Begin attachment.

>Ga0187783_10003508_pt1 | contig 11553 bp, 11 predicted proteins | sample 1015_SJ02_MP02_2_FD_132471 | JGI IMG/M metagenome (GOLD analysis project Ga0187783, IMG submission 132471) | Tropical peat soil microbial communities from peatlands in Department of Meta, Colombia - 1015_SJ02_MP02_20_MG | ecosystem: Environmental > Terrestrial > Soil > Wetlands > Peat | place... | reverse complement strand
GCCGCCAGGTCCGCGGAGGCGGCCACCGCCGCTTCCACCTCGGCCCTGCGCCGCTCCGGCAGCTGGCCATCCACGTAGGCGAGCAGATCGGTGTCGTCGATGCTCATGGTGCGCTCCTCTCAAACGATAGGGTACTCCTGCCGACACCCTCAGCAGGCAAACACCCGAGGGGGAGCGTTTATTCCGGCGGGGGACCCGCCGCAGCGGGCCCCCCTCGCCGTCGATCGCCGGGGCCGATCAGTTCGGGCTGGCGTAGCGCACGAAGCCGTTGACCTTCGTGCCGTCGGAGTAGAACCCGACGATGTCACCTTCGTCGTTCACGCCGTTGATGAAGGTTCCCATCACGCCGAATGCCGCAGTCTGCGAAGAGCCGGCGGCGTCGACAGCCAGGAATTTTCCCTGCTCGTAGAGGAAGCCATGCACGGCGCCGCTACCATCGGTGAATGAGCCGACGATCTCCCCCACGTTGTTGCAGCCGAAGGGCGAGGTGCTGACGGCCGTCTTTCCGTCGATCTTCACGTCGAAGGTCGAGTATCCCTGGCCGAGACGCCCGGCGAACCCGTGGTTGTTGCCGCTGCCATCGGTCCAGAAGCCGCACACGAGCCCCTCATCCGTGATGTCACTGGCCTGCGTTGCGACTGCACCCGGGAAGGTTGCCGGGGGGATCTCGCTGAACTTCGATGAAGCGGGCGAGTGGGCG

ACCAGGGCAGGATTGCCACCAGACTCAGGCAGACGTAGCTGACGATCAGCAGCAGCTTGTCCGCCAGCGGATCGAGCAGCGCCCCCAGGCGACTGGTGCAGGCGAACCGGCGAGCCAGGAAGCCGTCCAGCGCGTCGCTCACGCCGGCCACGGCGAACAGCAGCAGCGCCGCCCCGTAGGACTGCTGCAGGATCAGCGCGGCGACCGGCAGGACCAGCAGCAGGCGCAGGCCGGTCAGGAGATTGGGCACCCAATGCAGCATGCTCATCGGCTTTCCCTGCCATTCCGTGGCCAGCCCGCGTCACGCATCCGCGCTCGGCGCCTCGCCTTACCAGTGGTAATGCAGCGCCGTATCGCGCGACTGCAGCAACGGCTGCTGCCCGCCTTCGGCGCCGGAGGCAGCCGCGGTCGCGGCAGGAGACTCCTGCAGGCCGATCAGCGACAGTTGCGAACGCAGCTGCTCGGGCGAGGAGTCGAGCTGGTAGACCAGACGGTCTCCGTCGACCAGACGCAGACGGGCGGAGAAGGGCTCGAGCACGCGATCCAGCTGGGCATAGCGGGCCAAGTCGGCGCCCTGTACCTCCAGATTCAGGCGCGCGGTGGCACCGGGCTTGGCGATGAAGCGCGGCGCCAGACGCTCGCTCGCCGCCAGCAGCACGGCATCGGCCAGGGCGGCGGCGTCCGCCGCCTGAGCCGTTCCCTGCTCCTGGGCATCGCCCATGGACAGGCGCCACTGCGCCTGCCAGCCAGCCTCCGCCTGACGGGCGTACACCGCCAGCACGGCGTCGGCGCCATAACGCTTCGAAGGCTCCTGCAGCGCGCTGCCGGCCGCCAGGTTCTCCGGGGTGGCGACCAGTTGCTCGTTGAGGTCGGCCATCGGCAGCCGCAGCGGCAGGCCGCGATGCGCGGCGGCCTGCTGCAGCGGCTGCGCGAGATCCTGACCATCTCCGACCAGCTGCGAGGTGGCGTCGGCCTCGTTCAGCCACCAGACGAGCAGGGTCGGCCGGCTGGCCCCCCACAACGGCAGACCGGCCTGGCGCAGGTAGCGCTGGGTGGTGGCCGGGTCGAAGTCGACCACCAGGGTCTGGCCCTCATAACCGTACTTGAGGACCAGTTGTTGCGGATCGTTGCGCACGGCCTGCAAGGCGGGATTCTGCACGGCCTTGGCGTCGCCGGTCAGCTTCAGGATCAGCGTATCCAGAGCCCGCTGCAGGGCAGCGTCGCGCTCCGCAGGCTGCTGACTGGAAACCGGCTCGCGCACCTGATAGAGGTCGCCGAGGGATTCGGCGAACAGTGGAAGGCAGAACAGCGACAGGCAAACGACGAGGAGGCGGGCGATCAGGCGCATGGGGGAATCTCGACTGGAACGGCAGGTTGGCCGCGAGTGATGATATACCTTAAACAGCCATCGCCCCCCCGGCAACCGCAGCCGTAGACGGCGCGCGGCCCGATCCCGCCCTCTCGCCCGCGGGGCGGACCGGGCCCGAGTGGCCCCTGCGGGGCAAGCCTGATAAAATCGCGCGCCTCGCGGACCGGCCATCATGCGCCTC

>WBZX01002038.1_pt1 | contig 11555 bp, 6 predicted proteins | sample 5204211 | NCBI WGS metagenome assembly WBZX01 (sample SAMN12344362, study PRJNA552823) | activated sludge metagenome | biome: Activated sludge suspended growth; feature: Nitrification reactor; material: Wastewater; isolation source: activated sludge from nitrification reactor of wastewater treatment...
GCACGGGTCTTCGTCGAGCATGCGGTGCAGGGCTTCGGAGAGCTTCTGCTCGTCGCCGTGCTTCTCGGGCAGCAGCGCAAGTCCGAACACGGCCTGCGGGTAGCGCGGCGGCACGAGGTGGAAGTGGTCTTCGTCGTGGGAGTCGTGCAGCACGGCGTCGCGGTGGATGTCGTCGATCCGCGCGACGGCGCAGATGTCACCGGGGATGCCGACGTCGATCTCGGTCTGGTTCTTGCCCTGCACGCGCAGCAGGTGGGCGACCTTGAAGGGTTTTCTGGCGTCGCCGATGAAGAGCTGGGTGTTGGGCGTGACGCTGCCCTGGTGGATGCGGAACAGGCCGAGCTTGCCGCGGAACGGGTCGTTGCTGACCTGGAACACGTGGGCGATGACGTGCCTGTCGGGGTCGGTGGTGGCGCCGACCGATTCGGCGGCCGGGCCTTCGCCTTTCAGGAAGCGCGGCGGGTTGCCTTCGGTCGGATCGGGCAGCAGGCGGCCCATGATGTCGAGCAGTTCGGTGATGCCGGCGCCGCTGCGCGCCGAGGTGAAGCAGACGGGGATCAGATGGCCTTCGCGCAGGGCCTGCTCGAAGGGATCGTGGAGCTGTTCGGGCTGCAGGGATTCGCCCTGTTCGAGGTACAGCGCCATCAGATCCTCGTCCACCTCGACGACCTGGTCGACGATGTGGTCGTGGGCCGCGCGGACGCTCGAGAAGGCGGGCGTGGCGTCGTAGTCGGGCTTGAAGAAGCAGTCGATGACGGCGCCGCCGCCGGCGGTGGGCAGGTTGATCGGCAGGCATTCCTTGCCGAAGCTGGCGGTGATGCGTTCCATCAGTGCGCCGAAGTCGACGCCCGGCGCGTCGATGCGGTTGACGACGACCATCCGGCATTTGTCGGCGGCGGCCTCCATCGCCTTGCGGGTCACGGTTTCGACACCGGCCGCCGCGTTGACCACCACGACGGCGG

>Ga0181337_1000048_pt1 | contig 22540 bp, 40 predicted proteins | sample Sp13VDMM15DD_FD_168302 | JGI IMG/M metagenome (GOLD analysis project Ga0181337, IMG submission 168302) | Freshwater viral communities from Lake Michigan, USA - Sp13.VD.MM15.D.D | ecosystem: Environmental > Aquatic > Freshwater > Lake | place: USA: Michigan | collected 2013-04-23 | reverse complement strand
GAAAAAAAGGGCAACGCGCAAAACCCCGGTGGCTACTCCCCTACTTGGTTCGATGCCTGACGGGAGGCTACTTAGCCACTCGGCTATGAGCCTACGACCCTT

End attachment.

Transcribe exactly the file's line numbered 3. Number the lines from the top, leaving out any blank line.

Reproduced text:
ACCAGGGCAGGATTGCCACCAGACTCAGGCAGACGTAGCTGACGATCAGCAGCAGCTTGTCCGCCAGCGGATCGAGCAGCGCCCCCAGGCGACTGGTGCAGGCGAACCGGCGAGCCAGGAAGCCGTCCAGCGCGTCGCTCACGCCGGCCACGGCGAACAGCAGCAGCGCCGCCCCGTAGGACTGCTGCAGGATCAGCGCGGCGACCGGCAGGACCAGCAGCAGGCGCAGGCCGGTCAGGAGATTGGGCACCCAATGCAGCATGCTCATCGGCTTTCCCTGCCATTCCGTGGCCAGCCCGCGTCACGCATCCGCGCTCGGCGCCTCGCCTTACCAGTGGTAATGCAGCGCCGTATCGCGCGACTGCAGCAACGGCTGCTGCCCGCCTTCGGCGCCGGAGGCAGCCGCGGTCGCGGCAGGAGACTCCTGCAGGCCGATCAGCGACAGTTGCGAACGCAGCTGCTCGGGCGAGGAGTCGAGCTGGTAGACCAGACGGTCTCCGTCGACCAGACGCAGACGGGCGGAGAAGGGCTCGAGCACGCGATCCAGCTGGGCATAGCGGGCCAAGTCGGCGCCCTGTACCTCCAGATTCAGGCGCGCGGTGGCACCGGGCTTGGCGATGAAGCGCGGCGCCAGACGCTCGCTCGCCGCCAGCAGCACGGCATCGGCCAGGGCGGCGGCGTCCGCCGCCTGAGCCGTTCCCTGCTCCTGGGCATCGCCCATGGACAGGCGCCACTGCGCCTGCCAGCCAGCCTCCGCCTGACGGGCGTACACCGCCAGCACGGCGTCGGCGCCATAACGCTTCGAAGGCTCCTGCAGCGCGCTGCCGGCCGCCAGGTTCTCCGGGGTGGCGACCAGTTGCTCGTTGAGGTCGGCCATCGGCAGCCGCAGCGGCAGGCCGCGATGCGCGGCGGCCTGCTGCAGCGGCTGCGCGAGATCCTGACCATCTCCGACCAGCTGCGAGGTGGCGTCGGCCTCGTTCAGCCACCAGACGAGCAGGGTCGGCCGGCTGGCCCCCCACAACGGCAGACCGGCCTGGCGCAGGTAGCGCTGGGTGGTGGCCGGGTCGAAGTCGACCACCAGGGTCTGGCCCTCATAACCGTACTTGAGGACCAGTTGTTGCGGATCGTTGCGCACGGCCTGCAAGGCGGGATTCTGCACGGCCTTGGCGTCGCCGGTCAGCTTCAGGATCAGCGTATCCAGAGCCCGCTGCAGGGCAGCGTCGCGCTCCGCAGGCTGCTGACTGGAAACCGGCTCGCGCACCTGATAGAGGTCGCCGAGGGATTCGGCGAACAGTGGAAGGCAGAACAGCGACAGGCAAACGACGAGGAGGCGGGCGATCAGGCGCATGGGGGAATCTCGACTGGAACGGCAGGTTGGCCGCGAGTGATGATATACCTTAAACAGCCATCGCCCCCCCGGCAACCGCAGCCGTAGACGGCGCGCGGCCCGATCCCGCCCTCTCGCCCGCGGGGCGGACCGGGCCCGAGTGGCCCCTGCGGGGCAAGCCTGATAAAATCGCGCGCCTCGCGGACCGGCCATCATGCGCCTC